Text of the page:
Pandemic and Faith in Humanity

When the coronavirus outbreak restricted us to our homes and threatened various shortages, some of us in our subdivision launched a small-scale communication network (called a “block party”) to make sure no neighbors or their needs slipped through the cracks. This was promoted through the “Nextdoor” app and garnered quite a bit of affirmation. One resident commented on how efforts like this had restored her faith in humanity.

Local and national media have spotlighted countless inspiring humanitarian efforts, especially during times of crisis. From front-line personnel and food bank volunteers to MIT’s humanitarian innovation project, we can see creativity and sacrifice in every direction; efforts not limited to the current pandemic. Inspiring indeed! Examples like these provide a welcome and refreshing counterweight to the corruption and narcissism that so often dominate the news. The notion of humanity’s basic goodness is undergoing a revival of sorts, as if it were ever in serious doubt among contemporary, well-resourced Americans.

For those of us who have anchored our lives in historic Christian faith, this may chasten an imbalanced view of human depravity with a reminder of God’s common grace, still powerfully evident to and through all people. Even John Calvin, the theologian often blamed for the most dim and despondent view of humanity, insisted that there are “vestiges” of God’s image in all people. The travesties and tragedies that brand human history have often been the foil for these vestiges of goodness to arrest our attention and inspire us. I suspect that will continue through the duration of the coronavirus and its ripple effects.

With all of that genuinely and gratefully admitted, the gospel is the good news because it diverts our attention away from illusory faith in humanity. We can marvel at humanity without having faith in humanity. We cannot have faith in humanity simply because humanity (or, more honestly, to move from 3rd to 1st person – “we”) displays darkness just as predictably as goodness. In fact, vast anecdotal evidence suggests that the impressive evidences of human goodness can dissipate quickly when pressures continue or get worse.

Landon Gilkey, longtime professor of theology at the University of Chicago Divinity School, reflected on a jarring shift in his perspective as a result of his years in a Japanese intern camp during WWII (read his published journals, Shantung Compound). Gilkey admits that he entered that period inculcated with the humanistic optimism of his privileged, early twentieth-century, liberal Protestant upbringing and education. To me, one of the most striking comments is his observation that anyone can be so optimistic about human nature when conditions are only modestly or temporarily stressful. His understanding of human nature was dramatically altered by observing the conduct of his fellow Western interns whose self-protective and territorial instincts often carried the day under conditions of protracted deprivation.

In one of Fleming Rutledge’s many published sermons (“A Better Bet,” in Advent, 328-36), she recalls accounts of how the atrocities of genocide in Ruwanda destroyed some people’s faith in humanity. Interestingly, and of more substantive hope, that is what clarified and intensified those people’s faith in God in some cases. When I read this it struck me as a surprising reversal of the common question, “Why does God let things like this happen?” That is a haunting question, I admit. Yet, it may be the wrong question. Should we rather be asking, “Why do people do things like this?” and “How does God deal with this?” The biblical storyline seems relatively silent about that first question and far more clear about the latter pair of questions.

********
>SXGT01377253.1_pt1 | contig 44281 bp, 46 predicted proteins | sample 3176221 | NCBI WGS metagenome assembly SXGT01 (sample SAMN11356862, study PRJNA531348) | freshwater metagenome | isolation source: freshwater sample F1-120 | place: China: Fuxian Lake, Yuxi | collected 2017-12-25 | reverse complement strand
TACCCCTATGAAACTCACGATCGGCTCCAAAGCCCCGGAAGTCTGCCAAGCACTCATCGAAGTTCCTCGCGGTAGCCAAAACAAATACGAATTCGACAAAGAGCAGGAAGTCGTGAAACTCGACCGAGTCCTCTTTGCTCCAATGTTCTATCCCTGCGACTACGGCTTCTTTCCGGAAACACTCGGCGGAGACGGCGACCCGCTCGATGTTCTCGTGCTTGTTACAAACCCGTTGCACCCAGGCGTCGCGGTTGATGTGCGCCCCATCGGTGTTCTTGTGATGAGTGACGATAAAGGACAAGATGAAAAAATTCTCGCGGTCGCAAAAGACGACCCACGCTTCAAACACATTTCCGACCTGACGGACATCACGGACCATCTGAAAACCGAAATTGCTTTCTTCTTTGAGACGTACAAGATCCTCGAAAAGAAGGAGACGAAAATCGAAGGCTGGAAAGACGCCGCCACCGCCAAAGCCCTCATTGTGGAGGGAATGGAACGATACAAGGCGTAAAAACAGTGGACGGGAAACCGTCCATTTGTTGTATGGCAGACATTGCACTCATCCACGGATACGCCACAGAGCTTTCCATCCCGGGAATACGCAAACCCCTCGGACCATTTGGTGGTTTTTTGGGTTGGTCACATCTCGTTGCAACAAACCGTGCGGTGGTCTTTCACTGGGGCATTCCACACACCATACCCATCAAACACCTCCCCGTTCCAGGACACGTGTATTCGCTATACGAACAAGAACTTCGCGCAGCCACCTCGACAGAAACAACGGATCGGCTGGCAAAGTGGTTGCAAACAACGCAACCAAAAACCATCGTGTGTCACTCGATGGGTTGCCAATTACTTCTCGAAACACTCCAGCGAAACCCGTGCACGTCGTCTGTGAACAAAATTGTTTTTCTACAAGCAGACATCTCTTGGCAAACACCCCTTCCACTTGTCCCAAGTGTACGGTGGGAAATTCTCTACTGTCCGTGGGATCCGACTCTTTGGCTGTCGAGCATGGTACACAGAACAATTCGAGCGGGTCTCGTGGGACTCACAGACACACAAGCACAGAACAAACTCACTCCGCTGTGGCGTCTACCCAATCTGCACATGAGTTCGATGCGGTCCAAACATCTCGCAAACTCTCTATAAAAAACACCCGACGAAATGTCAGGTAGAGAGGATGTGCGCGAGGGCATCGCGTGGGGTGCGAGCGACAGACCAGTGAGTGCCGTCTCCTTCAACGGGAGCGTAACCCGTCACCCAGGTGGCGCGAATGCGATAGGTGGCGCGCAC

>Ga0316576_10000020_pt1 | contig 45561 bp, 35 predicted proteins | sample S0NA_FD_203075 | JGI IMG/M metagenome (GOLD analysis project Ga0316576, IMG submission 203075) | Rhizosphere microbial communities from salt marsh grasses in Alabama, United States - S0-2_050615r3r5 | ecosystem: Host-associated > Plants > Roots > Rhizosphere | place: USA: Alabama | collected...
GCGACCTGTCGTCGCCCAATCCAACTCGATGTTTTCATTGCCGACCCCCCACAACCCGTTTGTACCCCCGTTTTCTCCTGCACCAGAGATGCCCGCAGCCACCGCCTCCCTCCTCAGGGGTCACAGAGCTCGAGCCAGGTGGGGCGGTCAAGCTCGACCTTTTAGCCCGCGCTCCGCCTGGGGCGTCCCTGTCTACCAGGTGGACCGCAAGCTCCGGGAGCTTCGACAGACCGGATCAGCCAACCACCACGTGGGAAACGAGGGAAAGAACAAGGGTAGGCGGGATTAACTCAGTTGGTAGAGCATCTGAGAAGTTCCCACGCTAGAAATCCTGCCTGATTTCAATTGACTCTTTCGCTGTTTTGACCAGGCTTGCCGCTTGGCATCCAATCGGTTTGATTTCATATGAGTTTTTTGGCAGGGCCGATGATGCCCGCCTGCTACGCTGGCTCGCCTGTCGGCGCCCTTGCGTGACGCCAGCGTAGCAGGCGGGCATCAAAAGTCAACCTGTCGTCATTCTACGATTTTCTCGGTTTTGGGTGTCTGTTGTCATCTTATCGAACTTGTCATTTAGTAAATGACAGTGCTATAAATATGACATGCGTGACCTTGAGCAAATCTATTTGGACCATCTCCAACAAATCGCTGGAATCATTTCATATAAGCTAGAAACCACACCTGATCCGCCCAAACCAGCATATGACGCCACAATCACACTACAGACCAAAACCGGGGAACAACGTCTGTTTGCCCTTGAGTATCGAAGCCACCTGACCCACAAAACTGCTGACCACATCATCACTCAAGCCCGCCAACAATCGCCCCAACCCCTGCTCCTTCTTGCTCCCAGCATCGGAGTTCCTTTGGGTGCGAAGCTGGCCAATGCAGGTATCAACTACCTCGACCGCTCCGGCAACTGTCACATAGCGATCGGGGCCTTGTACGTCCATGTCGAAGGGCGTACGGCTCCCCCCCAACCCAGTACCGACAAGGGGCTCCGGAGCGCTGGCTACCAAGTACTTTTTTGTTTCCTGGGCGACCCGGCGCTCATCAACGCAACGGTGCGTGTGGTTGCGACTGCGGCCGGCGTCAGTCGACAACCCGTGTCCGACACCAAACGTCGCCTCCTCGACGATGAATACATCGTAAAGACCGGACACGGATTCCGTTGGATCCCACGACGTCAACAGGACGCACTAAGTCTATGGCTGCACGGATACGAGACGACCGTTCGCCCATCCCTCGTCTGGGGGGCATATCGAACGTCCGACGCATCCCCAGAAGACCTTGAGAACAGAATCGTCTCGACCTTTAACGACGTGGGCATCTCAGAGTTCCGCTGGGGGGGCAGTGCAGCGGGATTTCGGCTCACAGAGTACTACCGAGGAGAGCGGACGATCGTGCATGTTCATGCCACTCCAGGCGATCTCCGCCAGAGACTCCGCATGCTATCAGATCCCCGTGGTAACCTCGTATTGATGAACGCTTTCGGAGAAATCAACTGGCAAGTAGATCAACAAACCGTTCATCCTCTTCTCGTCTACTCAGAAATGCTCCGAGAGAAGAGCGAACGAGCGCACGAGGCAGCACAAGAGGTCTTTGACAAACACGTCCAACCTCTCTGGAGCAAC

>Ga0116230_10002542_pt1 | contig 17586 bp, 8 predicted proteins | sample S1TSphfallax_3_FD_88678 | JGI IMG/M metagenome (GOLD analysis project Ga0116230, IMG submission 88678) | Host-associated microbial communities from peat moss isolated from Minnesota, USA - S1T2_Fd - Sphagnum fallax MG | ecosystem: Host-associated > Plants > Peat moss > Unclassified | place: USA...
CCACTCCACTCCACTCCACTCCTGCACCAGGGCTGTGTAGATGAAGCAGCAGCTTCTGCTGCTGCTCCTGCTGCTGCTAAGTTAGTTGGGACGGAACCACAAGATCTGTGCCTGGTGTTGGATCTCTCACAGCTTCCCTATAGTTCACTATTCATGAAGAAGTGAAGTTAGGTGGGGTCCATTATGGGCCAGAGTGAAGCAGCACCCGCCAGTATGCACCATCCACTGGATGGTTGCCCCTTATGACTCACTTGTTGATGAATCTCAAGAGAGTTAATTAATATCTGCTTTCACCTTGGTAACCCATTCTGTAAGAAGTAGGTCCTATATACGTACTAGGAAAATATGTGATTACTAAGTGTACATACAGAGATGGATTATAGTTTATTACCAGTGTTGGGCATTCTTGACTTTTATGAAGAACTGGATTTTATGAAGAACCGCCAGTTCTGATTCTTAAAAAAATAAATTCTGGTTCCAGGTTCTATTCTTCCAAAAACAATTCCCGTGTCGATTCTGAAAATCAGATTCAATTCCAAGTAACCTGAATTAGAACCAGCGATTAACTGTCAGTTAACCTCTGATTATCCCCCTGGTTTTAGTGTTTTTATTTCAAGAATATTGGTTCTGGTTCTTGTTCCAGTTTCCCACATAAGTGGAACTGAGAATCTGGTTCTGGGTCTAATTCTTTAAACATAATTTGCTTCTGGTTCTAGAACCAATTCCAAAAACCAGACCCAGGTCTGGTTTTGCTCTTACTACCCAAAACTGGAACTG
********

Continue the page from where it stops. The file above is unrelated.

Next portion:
Rutledge spotlights Jesus’ crucifixion as God’s response to the human condition, to all that emerges from it and to everything at its core that gives rise to that evil. God’s common grace and all vestiges of goodness notwithstanding, the core condition of humanity is such that it must be redeemed and healed, and that it cannot redeem and heal itself. The facts that God still grants common grace and that there was an original goodness that continues to emit strong echoes offer compelling evidence that humanity is worth redemption; not deserving of redemption, but worth redeeming because God has unilaterally loved us and bestowed that worth. Deserving and worthy are not the same. We are not the former; we are the latter.

The difference has profound implications (including formational and therapeutic, but that’s another conversation). It allows me to acknowledge both the glory and the depravity of the human condition without playing them off each other in simplistic, binary fashion, without diluting either reality, and without placing them on an equal plane. It gives me cause to celebrate, encourage, and practice acts of love and sacrifice without over-interpreting those acts. It points me to a better (and more answerable) set of questions about God’s presence and involvement in human life, and God’s redemption of the human condition, through the death and resurrection of Jesus Christ.

While I sincerely celebrate the many noble aspects of humanity, Christ’s death and resurrection restores my faith; not in humanity but in the God who redeems humanity, and in the fact that we need such redemption no matter how much good we do.



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